But What About Me?
Buddhism, unlike most of the major belief systems, does not have as its core teaching the worship of a deity. Rather, the primary teaching is the Four Noble Truths. These include the inevitability of suffering, the cause of this suffering, the ability to overcome this suffering and the means by which to do so. After his enlightenment at age thirty-five, Gautama Buddha spent the next forty-five years traveling and teaching. This body of teachings is the Buddhadharma. The founding minister of our temple, Rev. Gyomay Kubose, devoted his life to making these teachings understandable to Americans. Often, when asked to explain Buddhism, he would reply, “But what about me?” What did he mean by this?
Most of us go through life blaming outside forces for our suffering. Events, other people or supernatural demons are the cause of our suffering. Our egos tell us that we are not at fault. Buddhism teaches us to ask, “But what about me?” How am I the cause of my suffering? Just as importantly, how am I the cause of the suffering of others? We approach life with certain expectations. When these expectations fail to be met, we suffer.
Our ego driven desires even cause us to be envious of the good fortune of others. I once heard a speaker use the phrase “sympathetic joy.” Hearing of someone winning the lottery do you feel joy for him or her or are you envious? Do the stories of the success of others make you happy or resentful? Are you capable of experiencing “sympathetic joy?”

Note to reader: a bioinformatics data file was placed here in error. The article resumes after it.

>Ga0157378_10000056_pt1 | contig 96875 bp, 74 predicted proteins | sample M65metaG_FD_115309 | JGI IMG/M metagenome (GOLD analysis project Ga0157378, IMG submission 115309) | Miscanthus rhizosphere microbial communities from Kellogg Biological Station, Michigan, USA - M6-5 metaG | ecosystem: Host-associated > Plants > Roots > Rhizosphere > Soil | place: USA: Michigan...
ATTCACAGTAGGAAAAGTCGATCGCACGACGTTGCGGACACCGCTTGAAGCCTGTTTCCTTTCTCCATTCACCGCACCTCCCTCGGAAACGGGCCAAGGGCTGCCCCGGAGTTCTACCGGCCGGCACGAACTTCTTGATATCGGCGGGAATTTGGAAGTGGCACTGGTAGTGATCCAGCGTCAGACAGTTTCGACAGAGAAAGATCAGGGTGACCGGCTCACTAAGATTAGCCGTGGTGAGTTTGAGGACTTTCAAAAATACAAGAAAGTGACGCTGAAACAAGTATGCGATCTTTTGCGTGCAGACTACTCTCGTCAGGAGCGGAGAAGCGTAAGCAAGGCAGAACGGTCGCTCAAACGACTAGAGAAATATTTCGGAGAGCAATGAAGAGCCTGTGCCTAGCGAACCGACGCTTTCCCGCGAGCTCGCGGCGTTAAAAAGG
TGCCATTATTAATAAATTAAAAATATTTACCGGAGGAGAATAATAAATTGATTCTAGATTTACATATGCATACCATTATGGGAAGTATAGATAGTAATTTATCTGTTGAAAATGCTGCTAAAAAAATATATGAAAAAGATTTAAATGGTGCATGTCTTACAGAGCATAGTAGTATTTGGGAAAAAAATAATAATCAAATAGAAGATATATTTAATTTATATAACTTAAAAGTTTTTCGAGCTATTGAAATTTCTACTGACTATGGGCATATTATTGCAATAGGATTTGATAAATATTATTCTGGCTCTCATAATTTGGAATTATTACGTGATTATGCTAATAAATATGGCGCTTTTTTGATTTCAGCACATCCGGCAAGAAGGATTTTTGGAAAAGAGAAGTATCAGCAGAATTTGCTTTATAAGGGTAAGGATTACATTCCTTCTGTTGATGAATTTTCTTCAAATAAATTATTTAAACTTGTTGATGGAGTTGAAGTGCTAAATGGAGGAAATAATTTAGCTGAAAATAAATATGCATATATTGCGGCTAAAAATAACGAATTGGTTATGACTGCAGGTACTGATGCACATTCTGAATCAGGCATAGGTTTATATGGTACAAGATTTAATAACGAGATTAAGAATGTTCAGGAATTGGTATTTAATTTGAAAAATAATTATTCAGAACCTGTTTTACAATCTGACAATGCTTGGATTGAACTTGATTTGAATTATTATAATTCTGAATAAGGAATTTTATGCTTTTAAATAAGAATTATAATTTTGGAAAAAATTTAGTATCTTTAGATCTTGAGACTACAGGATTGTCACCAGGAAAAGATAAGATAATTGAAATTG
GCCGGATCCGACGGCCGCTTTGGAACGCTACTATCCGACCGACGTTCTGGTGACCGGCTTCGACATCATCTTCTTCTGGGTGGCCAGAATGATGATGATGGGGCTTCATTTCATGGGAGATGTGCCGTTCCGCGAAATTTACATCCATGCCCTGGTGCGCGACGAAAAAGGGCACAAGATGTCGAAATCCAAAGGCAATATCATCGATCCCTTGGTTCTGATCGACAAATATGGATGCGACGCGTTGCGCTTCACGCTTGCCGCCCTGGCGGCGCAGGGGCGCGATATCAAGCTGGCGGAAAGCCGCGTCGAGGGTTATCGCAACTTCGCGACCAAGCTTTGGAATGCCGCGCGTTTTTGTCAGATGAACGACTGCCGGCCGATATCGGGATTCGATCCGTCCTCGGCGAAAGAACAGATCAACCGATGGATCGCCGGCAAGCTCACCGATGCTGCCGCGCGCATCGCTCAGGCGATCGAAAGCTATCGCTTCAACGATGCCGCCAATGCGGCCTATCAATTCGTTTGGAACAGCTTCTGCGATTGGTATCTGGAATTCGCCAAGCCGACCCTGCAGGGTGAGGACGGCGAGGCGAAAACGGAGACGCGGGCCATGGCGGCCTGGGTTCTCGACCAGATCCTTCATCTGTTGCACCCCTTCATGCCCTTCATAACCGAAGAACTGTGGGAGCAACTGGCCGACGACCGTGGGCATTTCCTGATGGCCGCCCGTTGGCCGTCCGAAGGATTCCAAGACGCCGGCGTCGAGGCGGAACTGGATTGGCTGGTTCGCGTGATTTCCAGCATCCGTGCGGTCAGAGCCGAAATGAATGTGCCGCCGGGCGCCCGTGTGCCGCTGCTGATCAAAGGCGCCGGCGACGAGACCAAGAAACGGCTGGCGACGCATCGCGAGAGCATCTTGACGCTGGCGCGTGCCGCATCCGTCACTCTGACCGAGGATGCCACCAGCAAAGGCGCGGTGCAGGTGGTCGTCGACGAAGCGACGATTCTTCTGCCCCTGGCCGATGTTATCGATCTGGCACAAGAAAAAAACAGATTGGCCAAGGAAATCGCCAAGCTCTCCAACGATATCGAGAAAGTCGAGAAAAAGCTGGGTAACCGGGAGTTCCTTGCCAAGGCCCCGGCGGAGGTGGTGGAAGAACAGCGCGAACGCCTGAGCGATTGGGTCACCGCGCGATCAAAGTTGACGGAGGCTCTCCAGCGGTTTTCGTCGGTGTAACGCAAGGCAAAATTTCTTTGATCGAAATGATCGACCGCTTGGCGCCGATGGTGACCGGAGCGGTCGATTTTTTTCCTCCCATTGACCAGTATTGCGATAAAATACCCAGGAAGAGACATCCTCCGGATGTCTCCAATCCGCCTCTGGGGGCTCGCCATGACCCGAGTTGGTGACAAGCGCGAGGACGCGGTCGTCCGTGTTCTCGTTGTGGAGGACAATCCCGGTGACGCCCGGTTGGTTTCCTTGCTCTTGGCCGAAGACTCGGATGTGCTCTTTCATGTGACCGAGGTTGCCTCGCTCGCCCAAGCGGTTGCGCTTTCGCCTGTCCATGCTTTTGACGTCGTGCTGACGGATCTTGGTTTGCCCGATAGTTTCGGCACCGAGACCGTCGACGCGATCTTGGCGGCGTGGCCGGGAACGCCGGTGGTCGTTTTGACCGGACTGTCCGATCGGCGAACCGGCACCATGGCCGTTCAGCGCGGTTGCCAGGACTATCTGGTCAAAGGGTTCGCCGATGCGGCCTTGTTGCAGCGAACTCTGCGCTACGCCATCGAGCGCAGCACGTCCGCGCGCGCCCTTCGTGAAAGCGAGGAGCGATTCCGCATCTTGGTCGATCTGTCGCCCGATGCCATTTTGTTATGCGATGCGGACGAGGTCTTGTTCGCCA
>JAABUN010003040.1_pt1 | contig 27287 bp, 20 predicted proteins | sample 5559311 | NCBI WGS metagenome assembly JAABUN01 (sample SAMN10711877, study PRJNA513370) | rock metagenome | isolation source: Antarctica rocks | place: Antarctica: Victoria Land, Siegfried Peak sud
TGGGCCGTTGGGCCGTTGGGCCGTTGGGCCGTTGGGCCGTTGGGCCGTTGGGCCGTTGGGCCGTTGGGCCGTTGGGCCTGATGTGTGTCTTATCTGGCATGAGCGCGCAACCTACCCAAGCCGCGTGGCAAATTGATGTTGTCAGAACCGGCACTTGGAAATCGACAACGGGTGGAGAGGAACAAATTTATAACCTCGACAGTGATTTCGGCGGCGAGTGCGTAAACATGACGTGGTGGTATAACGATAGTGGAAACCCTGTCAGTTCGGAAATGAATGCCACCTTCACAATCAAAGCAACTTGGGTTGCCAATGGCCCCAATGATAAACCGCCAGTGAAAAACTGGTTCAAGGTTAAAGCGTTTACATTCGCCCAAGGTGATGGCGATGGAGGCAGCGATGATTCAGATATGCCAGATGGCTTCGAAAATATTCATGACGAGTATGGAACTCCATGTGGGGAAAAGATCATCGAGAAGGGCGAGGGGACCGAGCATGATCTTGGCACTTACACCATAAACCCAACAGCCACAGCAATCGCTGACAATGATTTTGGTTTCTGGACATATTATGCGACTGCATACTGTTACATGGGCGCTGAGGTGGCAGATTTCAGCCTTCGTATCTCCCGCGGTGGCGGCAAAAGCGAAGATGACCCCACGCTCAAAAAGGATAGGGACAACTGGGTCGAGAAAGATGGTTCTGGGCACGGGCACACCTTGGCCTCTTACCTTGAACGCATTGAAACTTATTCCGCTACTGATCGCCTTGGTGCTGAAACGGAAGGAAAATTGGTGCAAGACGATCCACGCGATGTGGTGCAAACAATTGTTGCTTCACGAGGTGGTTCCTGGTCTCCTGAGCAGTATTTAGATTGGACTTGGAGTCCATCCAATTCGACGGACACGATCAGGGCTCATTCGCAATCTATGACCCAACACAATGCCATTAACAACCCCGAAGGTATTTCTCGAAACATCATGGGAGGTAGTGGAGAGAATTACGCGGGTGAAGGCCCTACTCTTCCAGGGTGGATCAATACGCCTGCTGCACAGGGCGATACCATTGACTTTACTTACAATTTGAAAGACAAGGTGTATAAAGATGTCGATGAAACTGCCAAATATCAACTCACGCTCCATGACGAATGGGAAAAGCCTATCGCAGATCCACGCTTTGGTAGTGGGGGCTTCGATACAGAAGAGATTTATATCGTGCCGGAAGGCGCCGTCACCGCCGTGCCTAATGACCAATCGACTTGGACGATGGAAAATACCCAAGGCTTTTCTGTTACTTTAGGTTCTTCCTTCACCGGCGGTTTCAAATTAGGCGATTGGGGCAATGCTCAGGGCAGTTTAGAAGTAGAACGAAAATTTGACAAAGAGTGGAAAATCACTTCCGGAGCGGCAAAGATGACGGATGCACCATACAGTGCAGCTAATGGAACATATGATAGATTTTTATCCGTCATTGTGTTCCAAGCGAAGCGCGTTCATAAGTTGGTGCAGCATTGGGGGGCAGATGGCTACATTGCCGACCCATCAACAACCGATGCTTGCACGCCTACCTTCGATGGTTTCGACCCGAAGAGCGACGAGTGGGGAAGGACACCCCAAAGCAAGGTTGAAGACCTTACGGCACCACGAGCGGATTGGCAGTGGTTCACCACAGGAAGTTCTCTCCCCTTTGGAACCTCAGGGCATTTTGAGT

Gautama Buddha spoke of the idea of impermanence. Simply put, this means that all things constantly change. You are born, you live, you die. You are not the same person today that you were yesterday. Nor will you be the same person tomorrow. Our futile wish that things not change causes suffering. Suffering differs from sorrow. When a loved one dies, we feel sorrow for the loss. Suffering occurs when we cannot accept that they have died.
The Buddha meditated deeply prior to his enlightenment. During this time, the demons and temptations of his youth entered his mind. These visions urged him to return to the castle where he could live the life of a noble prince. His realization that these demons and temptations were of his creation, not something outside him, was his enlightenment. The Buddhadharma teaches that before we can overcome our suffering we must eliminate our ignorance, greed and lust.
Buddhist teachings are applicable to every life regardless of religious beliefs. Many of them exist in other religions. Do not covet your neighbor’s possessions. Turn the other cheek. Do unto others as you would have them do unto you. Follow these teachings and you will lessen your suffering. Therefore, the next time you find yourself upset or angry think, “But what about me?”
For more information about Buddhism and Tuesday evening Zen meditation contact me at BASEWI@aol.com